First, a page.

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FOOTBALL: Hobart-Penn 1979 – “We Can Beat These Guys”

Nobody gave Hobart a chance to beat undefeated Penn in the 1979 Class 3A regional. Their mistake.

On a cold, drizzly night in early November, 1979, Jeff Galovic, a senior at HobartHigh School, stood alone with his thoughts on the top row of the home bleachers at Brickie Bowl, his school’s postcard-worthy football stadium. From that vantage point Galovic, Hobart’s starting center, assessed his opponent later that evening, Class 3A state No. 1-ranked Penn.

“They had their uniforms on,” Galovic recalls, “and I thought to myself that they weren’t as big as advertised.”

So Galovic walked back down to near field level to gain a closer look.

“I realized they just had their jerseys on,” he says. “No pads yet. I thought to myself that this 5-foot-9, 190-pound center might not make it through tonight.”


That same night, around the same time, Bob Kobza, a 16-year-old Hobart junior and the team’s starting quarterback, walked to the Brickie Bowl from his home nearby. This had been Kobza’s ritual all season long, and it was not a welcomed one. The summer before, Kobza’s mother had died of cancer. His father’s job demands made it difficult for him to maintain the kind of schedule a boy that age needed, so all involved determined that it was best if Kobza stayed instead with his maternal grandparents. The walk from their home took him past the “dust bowl” practice field and to the entrance of the stadium.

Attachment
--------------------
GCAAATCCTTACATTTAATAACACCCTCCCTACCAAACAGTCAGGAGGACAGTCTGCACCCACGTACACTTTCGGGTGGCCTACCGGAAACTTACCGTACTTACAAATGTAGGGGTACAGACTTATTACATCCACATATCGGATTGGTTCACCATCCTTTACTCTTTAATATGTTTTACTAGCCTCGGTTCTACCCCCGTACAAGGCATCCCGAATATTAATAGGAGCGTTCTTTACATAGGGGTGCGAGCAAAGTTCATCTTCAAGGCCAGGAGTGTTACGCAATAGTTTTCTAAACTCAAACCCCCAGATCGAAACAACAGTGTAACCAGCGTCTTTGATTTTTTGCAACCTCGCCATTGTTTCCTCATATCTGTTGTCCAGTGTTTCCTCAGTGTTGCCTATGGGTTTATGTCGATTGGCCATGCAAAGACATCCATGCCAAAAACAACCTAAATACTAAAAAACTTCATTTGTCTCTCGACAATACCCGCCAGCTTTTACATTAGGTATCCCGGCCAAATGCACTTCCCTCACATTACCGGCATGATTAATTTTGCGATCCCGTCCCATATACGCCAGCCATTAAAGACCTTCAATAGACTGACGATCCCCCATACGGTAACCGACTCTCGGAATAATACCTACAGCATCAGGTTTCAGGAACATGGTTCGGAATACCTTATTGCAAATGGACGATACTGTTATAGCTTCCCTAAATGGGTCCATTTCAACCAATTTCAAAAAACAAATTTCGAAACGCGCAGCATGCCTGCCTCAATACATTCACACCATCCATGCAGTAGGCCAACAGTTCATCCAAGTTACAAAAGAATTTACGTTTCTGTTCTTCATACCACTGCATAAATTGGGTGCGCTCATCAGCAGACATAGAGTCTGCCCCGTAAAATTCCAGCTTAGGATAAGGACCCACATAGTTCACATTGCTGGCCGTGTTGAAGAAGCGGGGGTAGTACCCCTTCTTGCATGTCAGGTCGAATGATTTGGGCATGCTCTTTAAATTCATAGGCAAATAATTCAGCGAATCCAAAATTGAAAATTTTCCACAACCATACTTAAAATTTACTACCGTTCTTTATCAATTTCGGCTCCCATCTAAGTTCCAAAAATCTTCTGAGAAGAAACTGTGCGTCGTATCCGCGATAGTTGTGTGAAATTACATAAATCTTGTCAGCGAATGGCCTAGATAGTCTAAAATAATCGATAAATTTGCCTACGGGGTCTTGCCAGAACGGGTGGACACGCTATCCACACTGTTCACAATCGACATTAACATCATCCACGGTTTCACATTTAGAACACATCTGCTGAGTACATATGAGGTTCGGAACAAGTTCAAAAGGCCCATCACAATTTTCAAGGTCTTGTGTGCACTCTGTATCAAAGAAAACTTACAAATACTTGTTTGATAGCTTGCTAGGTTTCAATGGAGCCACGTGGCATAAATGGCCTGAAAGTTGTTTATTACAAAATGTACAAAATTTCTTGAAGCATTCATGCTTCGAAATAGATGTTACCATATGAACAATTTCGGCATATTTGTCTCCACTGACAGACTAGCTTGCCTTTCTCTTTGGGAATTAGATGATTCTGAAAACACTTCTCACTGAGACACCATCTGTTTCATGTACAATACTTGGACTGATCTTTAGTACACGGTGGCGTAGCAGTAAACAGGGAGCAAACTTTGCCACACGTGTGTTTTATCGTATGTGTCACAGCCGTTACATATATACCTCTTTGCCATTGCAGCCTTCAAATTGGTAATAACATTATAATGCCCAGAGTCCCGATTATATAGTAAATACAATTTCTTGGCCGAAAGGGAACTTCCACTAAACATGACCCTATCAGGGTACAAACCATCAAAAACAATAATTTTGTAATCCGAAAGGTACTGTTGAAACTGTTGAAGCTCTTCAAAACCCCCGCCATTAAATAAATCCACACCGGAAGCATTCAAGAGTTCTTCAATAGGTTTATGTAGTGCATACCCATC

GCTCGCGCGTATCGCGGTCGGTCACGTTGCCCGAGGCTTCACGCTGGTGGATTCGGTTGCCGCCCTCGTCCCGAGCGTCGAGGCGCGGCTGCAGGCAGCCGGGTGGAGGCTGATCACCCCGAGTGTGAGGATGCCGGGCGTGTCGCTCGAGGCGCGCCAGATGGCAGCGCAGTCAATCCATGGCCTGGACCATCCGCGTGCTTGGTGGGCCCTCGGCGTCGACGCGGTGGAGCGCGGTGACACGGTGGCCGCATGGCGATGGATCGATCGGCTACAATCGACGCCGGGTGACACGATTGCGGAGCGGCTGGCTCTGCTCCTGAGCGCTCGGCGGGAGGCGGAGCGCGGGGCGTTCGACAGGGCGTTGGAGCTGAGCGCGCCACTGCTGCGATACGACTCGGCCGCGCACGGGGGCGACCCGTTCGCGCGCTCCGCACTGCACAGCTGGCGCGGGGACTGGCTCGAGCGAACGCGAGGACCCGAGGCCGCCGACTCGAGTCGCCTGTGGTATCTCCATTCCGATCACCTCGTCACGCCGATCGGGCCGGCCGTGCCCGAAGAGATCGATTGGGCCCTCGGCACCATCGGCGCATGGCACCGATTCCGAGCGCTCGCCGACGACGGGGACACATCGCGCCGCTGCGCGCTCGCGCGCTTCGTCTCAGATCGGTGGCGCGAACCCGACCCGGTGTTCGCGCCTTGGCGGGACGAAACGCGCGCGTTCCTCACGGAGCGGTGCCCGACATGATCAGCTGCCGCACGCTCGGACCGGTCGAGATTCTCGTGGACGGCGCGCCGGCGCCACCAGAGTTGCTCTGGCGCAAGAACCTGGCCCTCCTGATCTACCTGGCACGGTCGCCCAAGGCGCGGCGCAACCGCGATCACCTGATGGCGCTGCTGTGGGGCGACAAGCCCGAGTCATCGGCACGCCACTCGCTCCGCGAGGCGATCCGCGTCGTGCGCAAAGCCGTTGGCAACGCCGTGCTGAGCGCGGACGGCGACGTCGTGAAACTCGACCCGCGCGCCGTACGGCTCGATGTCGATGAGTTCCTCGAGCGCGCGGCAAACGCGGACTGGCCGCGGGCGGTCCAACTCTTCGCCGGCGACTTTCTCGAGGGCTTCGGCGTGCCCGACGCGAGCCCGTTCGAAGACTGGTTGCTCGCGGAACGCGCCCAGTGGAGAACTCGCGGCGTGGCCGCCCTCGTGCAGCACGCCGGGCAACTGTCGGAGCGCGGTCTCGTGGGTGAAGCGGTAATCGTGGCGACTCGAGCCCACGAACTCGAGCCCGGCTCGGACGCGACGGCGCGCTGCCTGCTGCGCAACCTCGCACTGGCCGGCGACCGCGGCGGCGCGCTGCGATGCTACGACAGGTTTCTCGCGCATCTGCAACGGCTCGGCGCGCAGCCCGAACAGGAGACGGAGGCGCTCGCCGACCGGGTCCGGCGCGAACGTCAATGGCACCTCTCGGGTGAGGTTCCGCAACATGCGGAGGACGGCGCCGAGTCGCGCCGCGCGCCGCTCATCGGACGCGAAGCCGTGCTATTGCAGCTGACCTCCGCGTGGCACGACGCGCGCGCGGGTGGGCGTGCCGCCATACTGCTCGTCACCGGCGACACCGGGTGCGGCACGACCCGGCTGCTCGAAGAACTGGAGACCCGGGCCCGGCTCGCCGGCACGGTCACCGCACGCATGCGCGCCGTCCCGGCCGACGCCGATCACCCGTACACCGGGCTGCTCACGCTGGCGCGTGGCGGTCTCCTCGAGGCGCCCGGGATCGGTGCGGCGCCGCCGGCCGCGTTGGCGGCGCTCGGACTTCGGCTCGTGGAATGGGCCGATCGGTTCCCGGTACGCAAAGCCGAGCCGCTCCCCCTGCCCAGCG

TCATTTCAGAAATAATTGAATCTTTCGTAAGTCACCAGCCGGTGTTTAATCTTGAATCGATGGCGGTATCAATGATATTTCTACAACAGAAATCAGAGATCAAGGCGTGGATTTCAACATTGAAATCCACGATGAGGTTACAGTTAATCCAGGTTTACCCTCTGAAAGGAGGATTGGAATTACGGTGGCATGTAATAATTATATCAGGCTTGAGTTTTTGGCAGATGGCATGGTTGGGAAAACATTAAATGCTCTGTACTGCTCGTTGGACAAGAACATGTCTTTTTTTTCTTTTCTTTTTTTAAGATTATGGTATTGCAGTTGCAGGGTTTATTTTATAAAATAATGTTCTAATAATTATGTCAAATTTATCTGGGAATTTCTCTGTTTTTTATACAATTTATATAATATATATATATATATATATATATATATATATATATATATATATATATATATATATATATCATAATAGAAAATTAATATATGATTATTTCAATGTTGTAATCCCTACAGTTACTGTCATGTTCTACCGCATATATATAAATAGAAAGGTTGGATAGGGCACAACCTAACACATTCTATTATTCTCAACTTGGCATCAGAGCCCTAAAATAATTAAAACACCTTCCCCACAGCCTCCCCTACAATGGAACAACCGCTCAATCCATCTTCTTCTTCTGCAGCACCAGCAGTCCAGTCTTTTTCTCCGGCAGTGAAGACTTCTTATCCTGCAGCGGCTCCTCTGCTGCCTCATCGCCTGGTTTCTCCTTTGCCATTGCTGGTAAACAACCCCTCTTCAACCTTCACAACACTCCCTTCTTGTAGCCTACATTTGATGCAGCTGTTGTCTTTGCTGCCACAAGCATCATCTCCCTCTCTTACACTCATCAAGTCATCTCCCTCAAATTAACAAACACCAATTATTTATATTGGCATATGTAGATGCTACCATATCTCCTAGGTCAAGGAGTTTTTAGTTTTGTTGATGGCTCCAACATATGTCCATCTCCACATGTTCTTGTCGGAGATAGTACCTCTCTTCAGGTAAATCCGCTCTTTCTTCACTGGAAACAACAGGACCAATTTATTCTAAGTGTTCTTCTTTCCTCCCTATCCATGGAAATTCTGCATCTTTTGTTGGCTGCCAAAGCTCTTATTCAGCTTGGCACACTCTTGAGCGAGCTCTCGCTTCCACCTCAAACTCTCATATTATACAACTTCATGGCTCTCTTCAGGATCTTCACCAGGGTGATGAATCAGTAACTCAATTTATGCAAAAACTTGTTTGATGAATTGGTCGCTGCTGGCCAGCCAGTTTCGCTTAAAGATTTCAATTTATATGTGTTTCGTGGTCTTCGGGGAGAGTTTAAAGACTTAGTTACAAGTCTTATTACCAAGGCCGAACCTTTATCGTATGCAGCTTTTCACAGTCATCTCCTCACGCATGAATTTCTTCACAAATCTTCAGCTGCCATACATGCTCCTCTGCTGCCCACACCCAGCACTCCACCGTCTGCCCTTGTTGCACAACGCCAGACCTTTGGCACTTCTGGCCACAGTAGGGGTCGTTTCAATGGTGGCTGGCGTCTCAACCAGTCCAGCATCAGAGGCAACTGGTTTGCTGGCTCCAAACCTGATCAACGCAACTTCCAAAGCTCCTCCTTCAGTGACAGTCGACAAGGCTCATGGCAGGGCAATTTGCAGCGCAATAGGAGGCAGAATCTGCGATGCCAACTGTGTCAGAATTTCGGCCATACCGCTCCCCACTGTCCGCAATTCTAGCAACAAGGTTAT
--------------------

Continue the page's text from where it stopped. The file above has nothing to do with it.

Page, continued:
On this evening, November 9, throngs of Hobart residents were already milling about the entrances.

“I was like, ‘Aw, man, look at all these people here, waiting in line,'” he recalls. “They were like, ‘Come on, Bobby! Let’s go, Bobby!’ They recognized me. I was saying, ‘Excuse me, excuse me.’ And here they are standing in line to see my team.”

And finally, on a street nearby, Brickies head coach Don Howell and his son and junior offensive guard Donnie rode together to the stadium.

“What’s wrong Dad?” asked Donnie, according to a 1996 story in The Times.

“They’re so good,” his dad answered. “I don’t think we stand a chance.”


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